“Southern Nevada Water Authority-Polyurethane Lining Evaluation and Testing” (PDF 270Kb) The Southern Nevada Water Authority (SNWA) is a regional agency whose mission is to manage water resources and develop solutions that will ensure adequate future water supplies for the Las Vegas Valley. Its primary water resource is the Colorado River via Lake Mead. Since 2000, persistent droughts have resulted in decreasing Lake Mead water levels. To reduce Southern Nevada’s reliance on the Colorado River, SNWA has begun planning for the development of in-state groundwater resources north of Las Vegas. Initial planning efforts identified project specific requirements that could potentially justify the use of polyurethane lining systems in lieu of traditional cement mortar lining for over 200 miles of large diameter water transmission pipeline.
Cindy L. O’Malley, Manager, Laboratory Services, KTA-Tator, Inc.
Scott Christensen, HDR Engineering, Inc.
Gina Neilson, Southern Nevada Water Authority
“Protective Coatings in 21st Century Nuclear Plants” (PDF 155Kb) The nuclear renaissance that is emerging in the United States will be based on new power plant designs from a variety of US and international sources. While the new plant designs will be based on the time tested and proven concepts of both the boiling water reactor (BWR) and the pressurized water reactor (PWR), the emphasis of the new plants will be on engineering designs that incorporate increased levels of redundancy in safety systems, and post-LOCA passive systems to move fluids about the reactor containment, thereby providing for long-term core cooling and decay heat removal, The new plant designs will include a strong emphasis on modular, off-site construction where more protective coatings will be applied in the fabrication shop. This paper will investigate: (1) the anticipated use and types of protective coatings in new reactor designs, (2) relate how the NRC is moving to regulate the technical requirements applicable to coating selection and testing, 3) describe how the design philosophies inherent in the new reactor plants will potentially affect the performance envelope of the planned coating systems, and (4) discuss possible methodologies for the long-term maintenance of the applied coating systems.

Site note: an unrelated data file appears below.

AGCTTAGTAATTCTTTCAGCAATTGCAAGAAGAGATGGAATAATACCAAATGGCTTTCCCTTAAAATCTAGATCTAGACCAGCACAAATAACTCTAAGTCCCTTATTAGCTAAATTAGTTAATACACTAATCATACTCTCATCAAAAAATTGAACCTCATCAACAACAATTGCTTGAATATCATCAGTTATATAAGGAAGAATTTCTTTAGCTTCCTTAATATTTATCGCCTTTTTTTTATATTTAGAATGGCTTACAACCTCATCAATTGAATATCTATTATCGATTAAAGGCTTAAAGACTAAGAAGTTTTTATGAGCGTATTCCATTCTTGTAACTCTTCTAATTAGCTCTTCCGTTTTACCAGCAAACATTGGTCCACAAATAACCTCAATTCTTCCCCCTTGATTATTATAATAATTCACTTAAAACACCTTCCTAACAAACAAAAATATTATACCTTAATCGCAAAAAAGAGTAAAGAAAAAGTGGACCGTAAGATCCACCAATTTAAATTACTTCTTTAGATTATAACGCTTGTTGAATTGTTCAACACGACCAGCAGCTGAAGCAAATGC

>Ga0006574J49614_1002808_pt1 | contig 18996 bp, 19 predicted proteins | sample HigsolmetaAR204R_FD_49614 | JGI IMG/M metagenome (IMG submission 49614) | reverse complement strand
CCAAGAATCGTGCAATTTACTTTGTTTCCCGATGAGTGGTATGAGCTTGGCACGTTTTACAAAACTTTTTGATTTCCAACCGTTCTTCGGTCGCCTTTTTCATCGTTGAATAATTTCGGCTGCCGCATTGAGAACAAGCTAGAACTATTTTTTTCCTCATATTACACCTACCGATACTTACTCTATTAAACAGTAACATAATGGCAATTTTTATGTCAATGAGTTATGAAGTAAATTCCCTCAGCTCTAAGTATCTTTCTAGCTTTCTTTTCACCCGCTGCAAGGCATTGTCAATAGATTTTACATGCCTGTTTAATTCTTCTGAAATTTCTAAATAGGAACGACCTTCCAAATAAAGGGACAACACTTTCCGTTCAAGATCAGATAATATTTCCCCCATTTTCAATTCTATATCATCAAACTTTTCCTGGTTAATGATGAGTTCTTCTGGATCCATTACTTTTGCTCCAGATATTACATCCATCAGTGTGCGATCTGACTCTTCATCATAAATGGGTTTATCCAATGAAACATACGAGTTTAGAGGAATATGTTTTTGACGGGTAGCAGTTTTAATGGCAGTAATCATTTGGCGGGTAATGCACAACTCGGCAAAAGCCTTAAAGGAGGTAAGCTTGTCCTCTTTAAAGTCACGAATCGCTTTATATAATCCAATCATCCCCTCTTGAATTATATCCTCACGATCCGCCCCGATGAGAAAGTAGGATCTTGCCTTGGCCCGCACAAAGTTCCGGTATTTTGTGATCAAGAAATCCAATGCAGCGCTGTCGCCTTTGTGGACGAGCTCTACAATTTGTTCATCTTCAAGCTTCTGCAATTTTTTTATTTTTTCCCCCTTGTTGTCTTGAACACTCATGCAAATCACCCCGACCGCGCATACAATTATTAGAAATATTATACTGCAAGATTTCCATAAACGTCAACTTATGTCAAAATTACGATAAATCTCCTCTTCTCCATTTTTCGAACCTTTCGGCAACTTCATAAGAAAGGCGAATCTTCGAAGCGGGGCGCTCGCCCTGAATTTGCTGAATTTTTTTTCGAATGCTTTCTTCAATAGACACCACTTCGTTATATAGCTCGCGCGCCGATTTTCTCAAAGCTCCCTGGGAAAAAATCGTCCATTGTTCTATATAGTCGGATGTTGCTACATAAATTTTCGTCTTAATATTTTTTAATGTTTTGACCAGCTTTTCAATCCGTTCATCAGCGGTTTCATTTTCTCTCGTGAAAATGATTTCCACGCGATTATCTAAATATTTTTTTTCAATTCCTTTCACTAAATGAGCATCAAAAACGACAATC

Timothy S. Andreychek, Fellow Engineer, Westinghouse Electric Company LLC
E. Bud Senkowski, PE, Senior Coatings Consultant, KTA-Tator, Inc.
“Coating Problems Faced by Commercial Building Owners” (PDF 83Kb) Big box stores typically consist of a steel framework of structural columns and roof joists overlaid with roof decking. Walls are usually Single Wythe concrete masonry units (CMU), tilt up concrete panels, or colored block and brick. The CMU often consists of one or more block types – smooth face, split face, or scored block, all of which are painted. Smooth tilt up panels are painted or sealed, and colored block and brick are sealed. The walls may also be covered with an Exterior Insulation and Finish System (EIFS) or stucco, both of which are painted.
Kenneth A. Trimber, President, KTA-Tator, Inc.
Kevin J. Brown, Manager, Commercial Services, KTA-Tator, Inc.
Kevin D. Knight, Architectural Testing, Inc.